Fonticulus Fides

Tuesday, September 09, 2003

I completely forgot to blog yesterday, but I meant to write about our first "Home and School" meeting for St. Mary's School. This is something like a Parent-Teacher Association in public schools.

We've already figured out that the parents are an integral part of the education system at St. Mary's. Even if a parent tried to just drop their kids off in the morning and that's it, I don't think the school would let them get away with it. In fact, they give you a sign-up sheet with a lot of creative options as to how you can help. If you've got little ones at home or a day job and can't read to the younger grades or help on a field trip, you can make posters or stuff envelopes on your own time, or come in on Saturday to help take all the cans to the recycling center (the kids bring in cans every Friday, and they are traded for cash which is used to buy library books). Or take one long weekend during the summer to help paint a classroom.

This is a whole new experience for my husband and I, especially since neither one of us had parents who did anything at our schools at all, except sign report cards and go to an occasional parent-teacher conference.

We were both surprised to find out that the president of the school board this year is a rather famous former city councilman. He's famous because he was elected on a Democratic ticket, but while still in office, he "got religion" and switched to pro-life, casting his vote against continued city funding of the one-and-only local abortion clinic. At the time, we'd thought "getting religion" meant it was a fundamentalist kind of religion. We had no idea he'd "gotten" Catholic. Anyway, he got booted out of the city council by his district at the next election, but I guess the city's loss is the school's gain.

The meeting itself was short, being the first of the year. Father introduced the faculty and office staff, recognized the out-going board members and introduced the new ones. Then the parents were all free to have a look at the classrooms and meet the teachers, if they hadn't already done so.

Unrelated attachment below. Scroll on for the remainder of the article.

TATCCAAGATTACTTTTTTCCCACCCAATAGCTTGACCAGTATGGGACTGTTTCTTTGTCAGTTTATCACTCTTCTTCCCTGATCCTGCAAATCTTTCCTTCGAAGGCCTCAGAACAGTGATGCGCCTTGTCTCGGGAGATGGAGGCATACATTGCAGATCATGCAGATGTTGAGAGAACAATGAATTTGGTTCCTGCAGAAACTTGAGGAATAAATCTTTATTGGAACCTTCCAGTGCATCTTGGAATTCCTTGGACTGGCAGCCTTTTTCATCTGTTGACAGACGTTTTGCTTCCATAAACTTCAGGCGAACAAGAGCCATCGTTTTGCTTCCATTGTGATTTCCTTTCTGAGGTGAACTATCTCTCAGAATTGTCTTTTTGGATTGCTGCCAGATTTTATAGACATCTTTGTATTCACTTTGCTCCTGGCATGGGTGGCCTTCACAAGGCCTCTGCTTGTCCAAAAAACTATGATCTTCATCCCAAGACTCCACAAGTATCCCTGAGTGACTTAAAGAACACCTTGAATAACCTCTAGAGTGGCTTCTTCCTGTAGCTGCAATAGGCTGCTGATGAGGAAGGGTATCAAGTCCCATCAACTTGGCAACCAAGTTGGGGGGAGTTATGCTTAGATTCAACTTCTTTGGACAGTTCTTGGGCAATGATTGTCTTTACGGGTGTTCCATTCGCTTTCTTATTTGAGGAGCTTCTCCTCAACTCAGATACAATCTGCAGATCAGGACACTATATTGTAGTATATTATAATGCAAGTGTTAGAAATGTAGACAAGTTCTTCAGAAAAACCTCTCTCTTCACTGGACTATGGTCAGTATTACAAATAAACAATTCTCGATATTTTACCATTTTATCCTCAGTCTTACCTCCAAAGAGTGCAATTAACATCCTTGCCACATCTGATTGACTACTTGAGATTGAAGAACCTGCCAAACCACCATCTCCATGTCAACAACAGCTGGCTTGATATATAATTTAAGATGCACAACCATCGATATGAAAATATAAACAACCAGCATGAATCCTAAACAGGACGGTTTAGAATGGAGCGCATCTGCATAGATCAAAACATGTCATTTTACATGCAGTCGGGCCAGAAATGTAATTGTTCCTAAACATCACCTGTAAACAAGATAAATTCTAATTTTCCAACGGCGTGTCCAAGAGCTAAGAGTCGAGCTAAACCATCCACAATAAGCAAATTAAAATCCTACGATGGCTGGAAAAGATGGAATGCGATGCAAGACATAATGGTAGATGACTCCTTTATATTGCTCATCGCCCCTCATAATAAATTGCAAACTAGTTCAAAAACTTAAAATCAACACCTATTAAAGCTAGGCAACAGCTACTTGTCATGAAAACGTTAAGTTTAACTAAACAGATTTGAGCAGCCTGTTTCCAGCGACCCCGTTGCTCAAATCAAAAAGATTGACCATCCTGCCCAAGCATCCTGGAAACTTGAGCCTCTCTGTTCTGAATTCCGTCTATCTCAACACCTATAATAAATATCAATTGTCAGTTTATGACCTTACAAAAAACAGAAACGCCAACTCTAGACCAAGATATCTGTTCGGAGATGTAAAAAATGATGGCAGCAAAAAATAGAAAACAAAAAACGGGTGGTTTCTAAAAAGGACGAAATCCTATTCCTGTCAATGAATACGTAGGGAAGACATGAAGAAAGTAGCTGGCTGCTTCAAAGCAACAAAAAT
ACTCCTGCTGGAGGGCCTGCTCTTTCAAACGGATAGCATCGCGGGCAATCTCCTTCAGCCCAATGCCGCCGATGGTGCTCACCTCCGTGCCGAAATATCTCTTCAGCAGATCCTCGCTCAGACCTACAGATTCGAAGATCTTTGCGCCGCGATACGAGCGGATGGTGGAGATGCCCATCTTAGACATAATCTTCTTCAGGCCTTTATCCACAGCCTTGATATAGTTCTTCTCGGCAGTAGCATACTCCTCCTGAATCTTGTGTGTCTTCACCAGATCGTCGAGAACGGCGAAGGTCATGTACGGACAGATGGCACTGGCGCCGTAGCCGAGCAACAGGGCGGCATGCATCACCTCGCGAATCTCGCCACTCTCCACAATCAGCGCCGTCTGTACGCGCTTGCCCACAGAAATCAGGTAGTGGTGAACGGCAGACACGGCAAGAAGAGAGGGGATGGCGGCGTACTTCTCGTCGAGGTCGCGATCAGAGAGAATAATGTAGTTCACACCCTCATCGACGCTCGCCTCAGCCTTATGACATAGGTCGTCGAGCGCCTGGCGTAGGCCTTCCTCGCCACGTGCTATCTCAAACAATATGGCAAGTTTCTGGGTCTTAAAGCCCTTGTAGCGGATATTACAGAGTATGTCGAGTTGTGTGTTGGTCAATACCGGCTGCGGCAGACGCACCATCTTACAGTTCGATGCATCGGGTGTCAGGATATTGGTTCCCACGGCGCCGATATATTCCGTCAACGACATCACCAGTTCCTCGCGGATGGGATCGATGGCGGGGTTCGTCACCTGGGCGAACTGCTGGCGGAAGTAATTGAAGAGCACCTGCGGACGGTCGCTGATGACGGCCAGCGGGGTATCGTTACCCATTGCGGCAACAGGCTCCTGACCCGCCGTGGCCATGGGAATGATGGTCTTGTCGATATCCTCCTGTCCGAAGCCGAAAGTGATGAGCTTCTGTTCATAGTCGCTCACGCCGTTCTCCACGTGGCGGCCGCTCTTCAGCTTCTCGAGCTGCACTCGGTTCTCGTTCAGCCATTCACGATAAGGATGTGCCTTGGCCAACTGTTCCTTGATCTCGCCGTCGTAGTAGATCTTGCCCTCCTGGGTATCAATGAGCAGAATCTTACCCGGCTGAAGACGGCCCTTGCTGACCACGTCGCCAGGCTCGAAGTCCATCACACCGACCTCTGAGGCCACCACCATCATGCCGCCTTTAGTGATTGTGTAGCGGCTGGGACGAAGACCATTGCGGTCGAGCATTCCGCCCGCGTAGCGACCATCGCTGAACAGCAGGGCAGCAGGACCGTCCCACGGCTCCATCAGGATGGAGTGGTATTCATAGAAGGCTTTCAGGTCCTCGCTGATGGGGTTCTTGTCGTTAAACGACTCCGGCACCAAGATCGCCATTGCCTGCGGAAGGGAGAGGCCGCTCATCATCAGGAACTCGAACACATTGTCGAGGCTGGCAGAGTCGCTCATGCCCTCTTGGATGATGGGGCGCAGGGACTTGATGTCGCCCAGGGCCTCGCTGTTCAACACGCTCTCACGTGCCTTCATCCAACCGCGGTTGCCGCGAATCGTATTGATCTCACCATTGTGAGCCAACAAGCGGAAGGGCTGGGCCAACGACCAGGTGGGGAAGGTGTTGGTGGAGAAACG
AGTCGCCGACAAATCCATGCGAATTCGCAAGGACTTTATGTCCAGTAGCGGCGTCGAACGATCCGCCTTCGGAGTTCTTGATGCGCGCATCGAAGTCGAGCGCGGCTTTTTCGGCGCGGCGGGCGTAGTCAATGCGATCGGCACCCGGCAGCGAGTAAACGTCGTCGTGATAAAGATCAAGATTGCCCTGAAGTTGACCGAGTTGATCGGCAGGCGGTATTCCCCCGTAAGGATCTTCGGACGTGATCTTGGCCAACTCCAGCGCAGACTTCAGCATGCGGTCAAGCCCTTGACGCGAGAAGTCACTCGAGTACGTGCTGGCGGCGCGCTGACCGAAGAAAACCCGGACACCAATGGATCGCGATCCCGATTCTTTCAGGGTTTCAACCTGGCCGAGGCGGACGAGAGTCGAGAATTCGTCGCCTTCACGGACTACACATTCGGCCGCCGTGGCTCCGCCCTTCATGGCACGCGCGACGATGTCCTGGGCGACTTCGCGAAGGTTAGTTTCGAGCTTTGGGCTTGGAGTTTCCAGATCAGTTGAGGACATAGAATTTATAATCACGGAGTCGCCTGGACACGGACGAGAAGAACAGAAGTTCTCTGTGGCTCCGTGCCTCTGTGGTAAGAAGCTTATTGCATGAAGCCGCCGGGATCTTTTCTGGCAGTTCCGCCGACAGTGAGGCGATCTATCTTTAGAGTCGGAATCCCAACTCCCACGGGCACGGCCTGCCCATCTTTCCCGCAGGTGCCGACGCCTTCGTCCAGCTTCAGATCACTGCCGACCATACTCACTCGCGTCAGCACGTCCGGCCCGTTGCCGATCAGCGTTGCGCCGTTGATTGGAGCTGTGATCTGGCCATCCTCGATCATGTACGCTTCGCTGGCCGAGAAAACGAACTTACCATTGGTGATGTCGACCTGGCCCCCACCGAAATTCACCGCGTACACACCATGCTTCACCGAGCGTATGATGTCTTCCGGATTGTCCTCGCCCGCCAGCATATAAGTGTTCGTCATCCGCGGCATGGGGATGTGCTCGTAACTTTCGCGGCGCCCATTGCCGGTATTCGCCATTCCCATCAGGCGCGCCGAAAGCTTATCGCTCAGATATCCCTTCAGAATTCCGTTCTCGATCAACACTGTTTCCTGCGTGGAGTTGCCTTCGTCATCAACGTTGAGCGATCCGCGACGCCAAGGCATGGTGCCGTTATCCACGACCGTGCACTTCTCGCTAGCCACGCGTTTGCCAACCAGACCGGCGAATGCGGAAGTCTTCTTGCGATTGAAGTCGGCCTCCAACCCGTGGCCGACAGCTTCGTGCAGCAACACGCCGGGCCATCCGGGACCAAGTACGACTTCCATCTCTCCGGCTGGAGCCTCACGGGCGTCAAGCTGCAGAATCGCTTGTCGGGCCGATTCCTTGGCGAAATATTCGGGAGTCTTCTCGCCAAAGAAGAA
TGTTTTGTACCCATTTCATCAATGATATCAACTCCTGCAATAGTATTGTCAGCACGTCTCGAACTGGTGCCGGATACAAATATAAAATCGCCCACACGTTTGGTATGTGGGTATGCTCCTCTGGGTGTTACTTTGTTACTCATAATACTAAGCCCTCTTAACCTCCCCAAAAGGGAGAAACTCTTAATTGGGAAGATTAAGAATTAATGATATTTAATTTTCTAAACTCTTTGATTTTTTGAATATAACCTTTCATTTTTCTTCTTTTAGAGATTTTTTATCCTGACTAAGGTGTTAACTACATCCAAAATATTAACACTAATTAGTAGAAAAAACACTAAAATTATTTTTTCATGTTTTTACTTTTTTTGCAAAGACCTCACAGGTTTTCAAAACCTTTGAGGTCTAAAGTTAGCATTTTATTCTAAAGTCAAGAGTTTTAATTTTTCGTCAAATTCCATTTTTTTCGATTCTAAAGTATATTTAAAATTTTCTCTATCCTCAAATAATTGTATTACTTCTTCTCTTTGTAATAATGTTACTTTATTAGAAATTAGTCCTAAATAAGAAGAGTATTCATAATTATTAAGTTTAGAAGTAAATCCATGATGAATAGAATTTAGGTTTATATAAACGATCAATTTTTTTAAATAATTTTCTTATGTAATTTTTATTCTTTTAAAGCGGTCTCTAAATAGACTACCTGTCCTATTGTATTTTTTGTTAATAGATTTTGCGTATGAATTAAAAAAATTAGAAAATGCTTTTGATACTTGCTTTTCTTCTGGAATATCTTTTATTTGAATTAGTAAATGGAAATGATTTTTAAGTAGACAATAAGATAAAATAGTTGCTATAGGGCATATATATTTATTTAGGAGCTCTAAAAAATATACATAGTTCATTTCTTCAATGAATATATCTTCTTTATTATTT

Oh, and we ate, pot-luck. It's kind of funny to call it that now, because when I was a fundamentalist, such church-sponsored meals were called "pot-blessings." Anyway, everybody was supposed to bring a dish that reflected their family's ethnic heritage. I was really looking forward to this meal, because our school is very multi-cultural and I just love sampling foods from other countries, and now that my morning sickness is about over, I was ready for some culinary adventure. I was not at all disappointed. There were more things than I could put on my plate, but it was a fun mix of Vietnamese, Cambodian, Italian, Mexican, etc., etc., dishes. Actually, I was a little disappointed that there apparently was no Thai family represented -- I adore Thai food. One family brought sausage and sauerkraut, just like my German grandma used to make (although I didn't take a chance with my stomach on that this time). There were also the usual Nebraska farm-style offerings, like homemade mac and cheese and sweet-and-sour meatballs (not Asian -- they're made with grape jelly and ketchup out here). Plus a couple funny things like pizza from a carry-out shop and fried chicken from the deli counter.

I brought Irish Stew. It turned out really well and I was surprised that there weren't many leftovers. Here's the recipe if you are one of those recipe types out in St. Blog's...

Irish Beef Stew

1 lb. thick-sliced bacon, diced
4 lbs beef stewing meat, cubed (2")
1/2 cup flour
1/2 tsp. fresh ground pepper
1/2 tsp. salt
4 cloves garlic, minced
1 large onion, diced
1/2 cup water
4 cups beef stock
3 cups diced carrots
3 diced potatoes
2 large onions, chopped
1 tsp dried thyme
2 bay leaves
6-8 oz. Guinness Stout Ale
Salt and pepper to taste.

In a cast iron skillet, saute bacon until crisp. With slotted spoon, remove bacon to paper towels to drain, reserving as much fat as you can in the pan. Mix the flour, salt and pepper, coat the beef pieces. Brown the meat in the bacon fat (I had to add a little olive oil in the end). Remove meat to paper towels to drain. Saute the garlic and onion in the remaining bacon fat until the onion starts to turn translucent. Deglaze the skillet with 1/2 cup water, scraping as much of the drippings up as you can. Transfer to stock pot, add bacon, beef and beef stock. Bring to a boil, reduce heat and simmer covered for 1.5 hours or until the meat is tender. Add carrots, potatoes, onion, thyme, bay leaves and ale. Simmer 20-30 minutes, or until veggies are tender. Taste and correct seasoning if need be.

Tastes best if refrigerated overnight and heated up the next day! My recipe says it serves 10, but I think it's more like 16.


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